June 20 is the day the world celebrates the vigour, courage and perseverance of millions of people who are either forced to leave their homes and live in exile or stay behind and wait for their loved ones to come back.
It’s the World Refugee Day – a day to not only show support for refugees worldwide in their time of greatest need, but a day of resistance.
Yesterday, we commemorated this year’s World Refugee Day, and on the occasion, the United Nations Human Rights Council released a report – Global Trends: Forced Displacement In 2016 – on the number of people displaced in 2016.
65.6 million forcibly displaced worldwide: Global refugee population is highest on record
By the end of 2016, 65.6 million individuals were forcibly displaced worldwide as a result of persecution, conflict, violence, or human rights violations. That was an increase of 300,000 people over the previous year, and the world’s forcibly displaced population remained at a record high, revealed the data published by UNHCR.
Out of the 65.6 million people, 22.5 are refugees.
During last year, 10.3 people were newly displaced as a result of conflict or persecution – this number is inclusive of the 6.9 million persons displaced within the borders of their own countries and the 3.4 million new refugees and asylum-seekers.
Among the report’s key findings, is that new displacement, in particular, remains very high. Of the 65.6 million people forcibly displaced globally, 10.3 million became displaced in 2016, about two-thirds of them (6.9 million) fleeing within their own countries. This equates to one person becoming displaced every 3 seconds – less than the time it takes to read this sentence.
The high number of displaced people adds up to an immense human cost of war and persecution globally – 65.6 million means that on average one in every 113 people worldwide is today someone who is displaced.
Children below 18 years of age constituted about half of the refugee population (22.5) in 2016. About 75,000 refugee children were unaccompanied or separated.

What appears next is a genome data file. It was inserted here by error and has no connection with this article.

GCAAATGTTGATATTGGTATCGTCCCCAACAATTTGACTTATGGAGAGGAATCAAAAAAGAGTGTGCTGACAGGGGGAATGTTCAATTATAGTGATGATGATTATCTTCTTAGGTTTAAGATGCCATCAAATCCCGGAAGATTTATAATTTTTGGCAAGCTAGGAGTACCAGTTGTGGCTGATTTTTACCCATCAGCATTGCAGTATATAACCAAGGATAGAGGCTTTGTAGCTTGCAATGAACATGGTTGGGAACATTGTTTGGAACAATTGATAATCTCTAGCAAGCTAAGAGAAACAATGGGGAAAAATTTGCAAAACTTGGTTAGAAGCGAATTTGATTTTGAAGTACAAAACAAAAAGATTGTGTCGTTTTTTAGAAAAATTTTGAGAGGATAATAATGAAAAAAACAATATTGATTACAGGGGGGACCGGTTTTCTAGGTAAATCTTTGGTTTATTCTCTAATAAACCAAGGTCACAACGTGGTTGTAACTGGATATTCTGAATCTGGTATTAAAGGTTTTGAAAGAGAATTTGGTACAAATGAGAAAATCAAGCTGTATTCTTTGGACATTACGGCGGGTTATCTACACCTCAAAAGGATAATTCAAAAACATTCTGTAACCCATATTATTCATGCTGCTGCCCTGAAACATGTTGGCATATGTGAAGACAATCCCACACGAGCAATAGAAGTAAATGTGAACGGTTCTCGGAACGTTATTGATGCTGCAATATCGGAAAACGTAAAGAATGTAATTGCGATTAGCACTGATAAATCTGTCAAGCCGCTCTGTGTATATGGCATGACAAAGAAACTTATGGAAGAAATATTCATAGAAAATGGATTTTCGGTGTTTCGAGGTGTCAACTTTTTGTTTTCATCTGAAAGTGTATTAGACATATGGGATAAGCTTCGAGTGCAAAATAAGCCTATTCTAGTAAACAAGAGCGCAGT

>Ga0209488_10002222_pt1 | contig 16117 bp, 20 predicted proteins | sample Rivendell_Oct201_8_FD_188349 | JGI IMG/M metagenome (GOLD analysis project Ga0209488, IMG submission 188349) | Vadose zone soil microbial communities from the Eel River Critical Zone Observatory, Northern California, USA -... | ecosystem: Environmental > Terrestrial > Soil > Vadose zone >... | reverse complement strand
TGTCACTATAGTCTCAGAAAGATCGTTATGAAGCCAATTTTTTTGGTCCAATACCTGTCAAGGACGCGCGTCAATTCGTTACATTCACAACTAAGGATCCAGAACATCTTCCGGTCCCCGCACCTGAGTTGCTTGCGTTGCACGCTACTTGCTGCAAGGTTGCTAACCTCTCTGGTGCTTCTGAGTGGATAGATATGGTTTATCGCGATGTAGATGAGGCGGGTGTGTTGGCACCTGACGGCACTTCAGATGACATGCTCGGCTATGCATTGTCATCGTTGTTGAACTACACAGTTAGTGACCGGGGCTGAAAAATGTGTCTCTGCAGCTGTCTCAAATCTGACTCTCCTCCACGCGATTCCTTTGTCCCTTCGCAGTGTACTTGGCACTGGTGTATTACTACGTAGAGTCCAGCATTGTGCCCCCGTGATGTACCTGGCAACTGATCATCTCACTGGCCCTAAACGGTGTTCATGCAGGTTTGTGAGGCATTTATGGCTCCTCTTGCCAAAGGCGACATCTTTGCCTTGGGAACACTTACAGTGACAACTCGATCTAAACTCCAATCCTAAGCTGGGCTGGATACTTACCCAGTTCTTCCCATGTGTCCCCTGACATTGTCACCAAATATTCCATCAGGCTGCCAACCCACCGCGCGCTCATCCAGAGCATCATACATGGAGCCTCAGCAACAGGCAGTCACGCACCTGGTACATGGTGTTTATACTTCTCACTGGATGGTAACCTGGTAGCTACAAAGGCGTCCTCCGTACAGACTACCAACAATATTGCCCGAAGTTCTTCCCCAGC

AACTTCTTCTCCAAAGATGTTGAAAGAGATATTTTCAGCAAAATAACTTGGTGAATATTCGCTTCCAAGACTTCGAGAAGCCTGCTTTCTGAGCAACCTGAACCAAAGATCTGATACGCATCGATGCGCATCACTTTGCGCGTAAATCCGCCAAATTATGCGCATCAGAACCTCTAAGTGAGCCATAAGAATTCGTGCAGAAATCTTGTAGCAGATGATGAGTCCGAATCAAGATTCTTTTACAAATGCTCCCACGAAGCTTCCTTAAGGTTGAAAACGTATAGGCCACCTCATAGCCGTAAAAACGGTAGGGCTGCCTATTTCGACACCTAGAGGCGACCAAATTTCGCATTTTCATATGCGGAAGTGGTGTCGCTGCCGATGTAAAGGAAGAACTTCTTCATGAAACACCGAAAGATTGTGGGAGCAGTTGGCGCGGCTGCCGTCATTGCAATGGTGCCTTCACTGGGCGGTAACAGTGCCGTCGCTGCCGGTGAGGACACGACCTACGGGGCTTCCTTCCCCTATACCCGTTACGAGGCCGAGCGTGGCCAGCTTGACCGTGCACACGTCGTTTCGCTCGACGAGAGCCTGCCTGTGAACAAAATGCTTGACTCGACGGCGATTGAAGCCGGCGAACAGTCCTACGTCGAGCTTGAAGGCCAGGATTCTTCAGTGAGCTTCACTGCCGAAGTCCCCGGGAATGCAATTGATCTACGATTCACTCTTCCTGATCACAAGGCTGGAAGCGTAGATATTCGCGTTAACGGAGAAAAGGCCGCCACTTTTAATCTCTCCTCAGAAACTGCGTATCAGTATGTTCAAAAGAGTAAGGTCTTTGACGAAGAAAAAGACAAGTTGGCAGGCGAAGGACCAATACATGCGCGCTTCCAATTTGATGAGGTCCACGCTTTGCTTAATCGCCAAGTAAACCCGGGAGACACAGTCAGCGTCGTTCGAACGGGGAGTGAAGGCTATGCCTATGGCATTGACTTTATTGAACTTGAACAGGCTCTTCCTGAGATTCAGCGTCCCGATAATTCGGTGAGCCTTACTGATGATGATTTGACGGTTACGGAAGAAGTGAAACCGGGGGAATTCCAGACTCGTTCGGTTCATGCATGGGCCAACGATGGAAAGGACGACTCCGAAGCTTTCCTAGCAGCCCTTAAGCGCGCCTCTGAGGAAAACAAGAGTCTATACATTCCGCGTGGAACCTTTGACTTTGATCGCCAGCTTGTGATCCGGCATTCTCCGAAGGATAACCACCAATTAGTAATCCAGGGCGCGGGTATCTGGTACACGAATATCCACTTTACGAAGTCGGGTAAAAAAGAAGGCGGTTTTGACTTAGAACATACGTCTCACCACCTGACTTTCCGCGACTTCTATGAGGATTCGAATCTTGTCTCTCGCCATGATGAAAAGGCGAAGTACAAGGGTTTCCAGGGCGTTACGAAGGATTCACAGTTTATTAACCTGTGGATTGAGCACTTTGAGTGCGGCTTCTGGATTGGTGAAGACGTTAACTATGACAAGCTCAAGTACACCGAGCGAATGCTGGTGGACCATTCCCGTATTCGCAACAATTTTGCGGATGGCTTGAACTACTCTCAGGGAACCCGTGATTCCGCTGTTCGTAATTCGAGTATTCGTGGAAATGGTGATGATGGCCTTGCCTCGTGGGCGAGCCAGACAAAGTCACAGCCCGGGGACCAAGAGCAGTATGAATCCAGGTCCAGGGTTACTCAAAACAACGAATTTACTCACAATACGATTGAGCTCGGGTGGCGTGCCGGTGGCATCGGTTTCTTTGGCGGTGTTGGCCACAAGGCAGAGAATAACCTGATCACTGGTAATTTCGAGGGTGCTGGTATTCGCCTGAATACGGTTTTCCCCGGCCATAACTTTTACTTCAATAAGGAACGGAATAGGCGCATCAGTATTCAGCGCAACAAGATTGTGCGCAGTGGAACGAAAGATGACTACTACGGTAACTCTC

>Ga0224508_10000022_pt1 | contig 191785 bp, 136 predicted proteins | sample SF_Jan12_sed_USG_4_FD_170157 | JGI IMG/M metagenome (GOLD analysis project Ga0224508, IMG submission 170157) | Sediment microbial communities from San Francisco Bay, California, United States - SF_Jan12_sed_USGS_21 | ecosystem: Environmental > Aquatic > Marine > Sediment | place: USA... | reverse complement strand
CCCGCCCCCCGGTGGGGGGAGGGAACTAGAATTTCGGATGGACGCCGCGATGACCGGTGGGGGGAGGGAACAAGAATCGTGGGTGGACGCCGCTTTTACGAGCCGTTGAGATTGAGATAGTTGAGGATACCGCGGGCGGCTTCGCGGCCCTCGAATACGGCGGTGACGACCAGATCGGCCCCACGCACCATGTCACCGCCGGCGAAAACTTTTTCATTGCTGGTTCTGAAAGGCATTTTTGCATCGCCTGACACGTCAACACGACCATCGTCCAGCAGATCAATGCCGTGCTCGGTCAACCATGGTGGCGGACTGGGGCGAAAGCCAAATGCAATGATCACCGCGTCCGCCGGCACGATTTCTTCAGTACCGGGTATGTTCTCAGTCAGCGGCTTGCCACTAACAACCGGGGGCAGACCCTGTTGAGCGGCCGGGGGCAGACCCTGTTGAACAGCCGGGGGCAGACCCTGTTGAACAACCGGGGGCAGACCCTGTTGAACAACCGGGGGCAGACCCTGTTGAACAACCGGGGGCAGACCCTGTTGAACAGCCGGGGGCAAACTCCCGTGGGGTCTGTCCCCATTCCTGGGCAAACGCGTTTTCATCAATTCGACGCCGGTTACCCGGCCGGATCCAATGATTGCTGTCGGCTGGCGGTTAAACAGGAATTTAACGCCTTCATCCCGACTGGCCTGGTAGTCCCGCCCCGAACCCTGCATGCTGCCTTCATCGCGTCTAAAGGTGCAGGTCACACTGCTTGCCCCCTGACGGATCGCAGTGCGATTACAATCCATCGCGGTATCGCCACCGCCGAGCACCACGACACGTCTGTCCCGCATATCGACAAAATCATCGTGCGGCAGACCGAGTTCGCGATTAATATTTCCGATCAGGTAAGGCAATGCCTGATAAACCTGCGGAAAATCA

More than half of the refugees worldwide came from just three countries
Syrians continued to be the largest forcibly displaced population, with 12 million people at the end of 2016; that included 5.5 million refugees. With 650 out of every 1,000 people forcibly displaced, Syria is the only country in which the experience of forced displacement now affects the majority of the population.
Though Afghanistan has the second largest refugee population, Colombians were the second-largest group in terms of the number of people displaced – 7.7 million forcibly displaced, mostly inside their country.
The fastest-growing refugee population originated from South Sudan – 259 people forcibly displaced per 1,000. This group grew by 64 per cent during the second half of 2016 from 854,100 to over 1.4 million, the majority of whom were children. There are 3.3 people displaced in the country, out of which 1.4 million are refugees.
Other large displaced populations at the end of 2016 – those with over 2 million people displaced, either internally or as refugees or asylum-seekers – were from Iraq (4.2 million), Sudan (2.9 million), the Democratic Republic of the Congo (2.9 million), Somalia (2.6 million) – 238 people forcibly displaced per 1,000 – Nigeria (2.5 million), Ukraine (2.1 million), and Yemen (2.1 million).
Reasons for refugee crisis
War, persecution and human rights violation remain the primary reasons behind the global refugee crisis. Most people who flee their homes to escape oppression or poverty, use boats to travel to a foreign land. This often risks their lives on overcrowded boats.
On World Refugee Day, June 20, the UNHCR reported three new shipwrecks in the Mediterranean Sea, fearing at least 130 people are dead or missing.
In Sudan, the refugee crisis is due to the ongoing civil war and military conflicts at home. The country with the fastest growing refugee population – South Sudan (the world’s youngest independent country) – is witnessing refugee crisis due to the South Sudanese Civil War which began in 2013.